Higher education

Regents consider presidential compensation this week

New ISU president signs contract that already call for raises

Iowa State University President Wendy Wintersteen, photographed in her office in Curtiss Hall in Ames. (Cliff Jette/The Gazette)
Iowa State University President Wendy Wintersteen, photographed in her office in Curtiss Hall in Ames. (Cliff Jette/The Gazette)

Days before her first performance evaluation, Wendy Wintersteen last week signed a formal five-year contract to serve as president of Iowa State University.

The document outlining her base compensation of $525,000 in the first year, increasing to $550,000 in the second year and to $590,000 in the third year does not include details of the $475,000 deferred compensation package outlined in her offer letter.

That package — unusual in that it pays out after three years, before the end of her contract — remains in place, according to Board of Regents spokesman Josh Lehman. It will be in a separate agreement being finalized, he said.

The regents in October picked Wintersteen from among three finalists to succeed former ISU President Steven Leath, who left to become president of Auburn University.

Wintersteen is ISU’s first female president and the first regent university head in Iowa to land scheduled pay raises upon appointment, a stepped deferred compensation schedule and a package payout before the end of her contract.

Her starting pay of $525,000 puts her where Leath was when he left. Her $590,000 salary in the third year brings her on par with the salary of University of Iowa President Bruce Harreld.

Paired with the deferred compensation payout, Wintersteen is slated to amass compensation of $1.065 million in 2020, the same year Harreld is due for a $1 million deferred compensation payout that would bring his pay that year to at least $1.59 million.


The regents typically draw up deferred compensation agreements separate from contracts, according to Lehman. Until recently, the board did not craft presidential contracts but rather relied on initial offer letters as binding agreements.

It first created a formal contract for University of Northern Iowa President Mark Nook, hired in 2016 to succeed former UNI President Bill Ruud. Nook, whose three-year contract pays him $357,110 annually, was not offered a deferred-compensation plan, though his contract allows the board to do so.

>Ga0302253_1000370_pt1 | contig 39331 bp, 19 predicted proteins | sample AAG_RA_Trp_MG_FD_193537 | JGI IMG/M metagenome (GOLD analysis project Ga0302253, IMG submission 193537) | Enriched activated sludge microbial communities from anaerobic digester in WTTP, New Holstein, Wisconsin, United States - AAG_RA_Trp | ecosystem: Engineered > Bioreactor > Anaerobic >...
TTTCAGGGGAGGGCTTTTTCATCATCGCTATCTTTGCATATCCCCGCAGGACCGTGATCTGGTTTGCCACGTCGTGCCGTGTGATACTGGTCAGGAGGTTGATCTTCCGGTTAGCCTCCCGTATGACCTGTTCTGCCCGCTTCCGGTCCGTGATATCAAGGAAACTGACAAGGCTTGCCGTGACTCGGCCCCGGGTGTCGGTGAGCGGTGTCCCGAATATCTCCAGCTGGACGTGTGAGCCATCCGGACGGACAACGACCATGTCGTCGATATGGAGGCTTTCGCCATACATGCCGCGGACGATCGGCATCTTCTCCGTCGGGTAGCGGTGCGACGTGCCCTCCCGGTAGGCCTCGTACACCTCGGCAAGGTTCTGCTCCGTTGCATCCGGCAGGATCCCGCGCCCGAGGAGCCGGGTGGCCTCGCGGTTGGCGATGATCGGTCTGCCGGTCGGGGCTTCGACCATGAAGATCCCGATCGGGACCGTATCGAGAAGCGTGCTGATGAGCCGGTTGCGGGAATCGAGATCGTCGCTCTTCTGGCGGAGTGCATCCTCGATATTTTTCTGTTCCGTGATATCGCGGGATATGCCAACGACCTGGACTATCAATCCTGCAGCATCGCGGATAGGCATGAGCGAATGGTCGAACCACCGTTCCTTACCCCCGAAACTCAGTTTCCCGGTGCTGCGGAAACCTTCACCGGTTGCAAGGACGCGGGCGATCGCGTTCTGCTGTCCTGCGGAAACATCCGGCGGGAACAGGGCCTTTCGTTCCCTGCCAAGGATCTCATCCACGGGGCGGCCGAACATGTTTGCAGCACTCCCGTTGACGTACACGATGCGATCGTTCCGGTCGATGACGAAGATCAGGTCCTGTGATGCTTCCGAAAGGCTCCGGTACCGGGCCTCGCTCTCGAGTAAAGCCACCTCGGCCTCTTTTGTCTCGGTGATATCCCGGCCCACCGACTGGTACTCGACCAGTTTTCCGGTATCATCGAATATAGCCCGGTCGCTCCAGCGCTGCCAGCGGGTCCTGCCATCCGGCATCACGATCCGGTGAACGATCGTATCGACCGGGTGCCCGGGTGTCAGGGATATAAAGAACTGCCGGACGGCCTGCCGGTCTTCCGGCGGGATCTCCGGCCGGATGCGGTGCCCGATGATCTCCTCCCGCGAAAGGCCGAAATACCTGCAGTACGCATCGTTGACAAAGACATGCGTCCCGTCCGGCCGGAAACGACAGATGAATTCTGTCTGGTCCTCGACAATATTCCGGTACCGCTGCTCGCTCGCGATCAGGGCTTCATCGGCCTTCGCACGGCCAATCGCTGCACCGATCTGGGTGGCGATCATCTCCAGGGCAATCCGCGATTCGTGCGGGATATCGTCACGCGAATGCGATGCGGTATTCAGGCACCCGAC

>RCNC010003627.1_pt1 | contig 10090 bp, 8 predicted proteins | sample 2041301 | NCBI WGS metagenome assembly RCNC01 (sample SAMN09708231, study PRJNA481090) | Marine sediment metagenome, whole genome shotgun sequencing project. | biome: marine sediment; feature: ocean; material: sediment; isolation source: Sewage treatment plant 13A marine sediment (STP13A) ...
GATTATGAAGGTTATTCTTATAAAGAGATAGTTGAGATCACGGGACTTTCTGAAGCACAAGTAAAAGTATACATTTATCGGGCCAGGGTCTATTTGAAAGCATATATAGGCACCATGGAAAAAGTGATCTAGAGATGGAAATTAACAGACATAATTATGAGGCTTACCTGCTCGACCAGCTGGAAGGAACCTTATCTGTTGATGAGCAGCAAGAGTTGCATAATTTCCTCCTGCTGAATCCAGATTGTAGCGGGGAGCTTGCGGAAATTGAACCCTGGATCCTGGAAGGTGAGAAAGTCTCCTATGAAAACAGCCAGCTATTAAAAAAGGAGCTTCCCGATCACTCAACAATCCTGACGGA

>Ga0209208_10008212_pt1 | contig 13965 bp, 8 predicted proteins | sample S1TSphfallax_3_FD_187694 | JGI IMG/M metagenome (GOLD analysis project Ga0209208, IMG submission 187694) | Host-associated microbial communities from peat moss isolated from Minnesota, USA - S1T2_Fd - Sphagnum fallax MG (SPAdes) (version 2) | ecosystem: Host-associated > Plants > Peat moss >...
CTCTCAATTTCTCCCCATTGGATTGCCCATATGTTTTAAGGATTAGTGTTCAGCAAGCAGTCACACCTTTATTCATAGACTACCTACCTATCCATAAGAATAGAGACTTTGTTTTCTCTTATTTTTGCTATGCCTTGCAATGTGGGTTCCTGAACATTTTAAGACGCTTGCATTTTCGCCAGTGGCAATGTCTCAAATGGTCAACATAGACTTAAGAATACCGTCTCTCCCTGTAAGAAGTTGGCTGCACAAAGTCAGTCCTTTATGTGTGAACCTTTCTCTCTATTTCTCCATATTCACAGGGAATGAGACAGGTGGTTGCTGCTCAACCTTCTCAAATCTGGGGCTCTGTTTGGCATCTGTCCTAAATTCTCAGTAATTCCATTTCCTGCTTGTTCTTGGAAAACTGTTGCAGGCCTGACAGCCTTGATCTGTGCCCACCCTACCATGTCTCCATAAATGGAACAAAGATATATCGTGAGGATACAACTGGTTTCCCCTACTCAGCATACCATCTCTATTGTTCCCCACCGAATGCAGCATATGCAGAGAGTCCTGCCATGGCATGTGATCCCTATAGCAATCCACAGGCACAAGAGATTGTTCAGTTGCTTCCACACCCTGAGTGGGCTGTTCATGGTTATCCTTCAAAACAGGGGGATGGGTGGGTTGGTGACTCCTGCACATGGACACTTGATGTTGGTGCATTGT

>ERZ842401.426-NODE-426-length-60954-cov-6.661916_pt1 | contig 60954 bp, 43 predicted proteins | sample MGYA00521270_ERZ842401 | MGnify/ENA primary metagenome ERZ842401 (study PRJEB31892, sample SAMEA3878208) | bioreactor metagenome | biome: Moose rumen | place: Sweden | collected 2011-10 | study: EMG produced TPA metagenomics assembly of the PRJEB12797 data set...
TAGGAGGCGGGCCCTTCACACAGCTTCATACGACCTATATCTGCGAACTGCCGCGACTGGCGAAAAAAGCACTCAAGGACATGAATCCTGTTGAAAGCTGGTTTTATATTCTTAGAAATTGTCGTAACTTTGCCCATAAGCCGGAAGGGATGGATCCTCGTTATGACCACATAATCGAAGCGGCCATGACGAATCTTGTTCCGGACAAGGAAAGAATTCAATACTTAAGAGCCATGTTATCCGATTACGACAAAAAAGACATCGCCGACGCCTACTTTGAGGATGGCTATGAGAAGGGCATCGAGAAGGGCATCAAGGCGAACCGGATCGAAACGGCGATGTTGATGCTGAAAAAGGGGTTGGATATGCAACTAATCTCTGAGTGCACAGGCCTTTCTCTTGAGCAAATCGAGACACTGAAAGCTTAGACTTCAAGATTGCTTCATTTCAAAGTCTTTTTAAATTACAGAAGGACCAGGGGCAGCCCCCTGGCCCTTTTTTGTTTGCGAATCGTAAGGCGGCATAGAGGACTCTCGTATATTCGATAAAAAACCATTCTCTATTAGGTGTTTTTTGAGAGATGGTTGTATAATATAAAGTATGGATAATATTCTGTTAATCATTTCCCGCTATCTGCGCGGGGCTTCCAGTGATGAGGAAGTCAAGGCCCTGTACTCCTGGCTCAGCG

The Board of Regents evaluates the performance of its university presidents — along with its executive director and the head of its special schools — twice a year.

For years it offered raises following annual evaluations. But regents have not increased any of their presidents’ pay since the summer of 2015.

Harreld’s salary has remained the same since he started in 2015, after he and Leath in 2016 requested no raise following their annual evaluations. The board similarly took no personnel action last summer as it faced funding cuts.

Midyear evaluations provide another opportunity for the regents to consider raises, with a discussion about “personnel action” set for Wednesday.

But two of those being evaluated — Wintersteen and board Executive Director Mark Braun — only recently started.

When he began in November, Braun landed a $185,000 incentive supplementing the state-imposed salary cap for the job of $154,300. The increase in his three-year contract will be paid over 18 months, bringing him to $195,364 in about eight months through the end of the current fiscal year on June 30.

For the full 2019 budget year, Braun will make $246,800 in both base and incentive pay.


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The evaluations come at a time lawmakers are again looking to make budget cuts and as universities have requested steep tuition increases for the next academic year if state appropriations fall short.

l Comments: (319) 339-3158; vanessa.miller@thegazette.com


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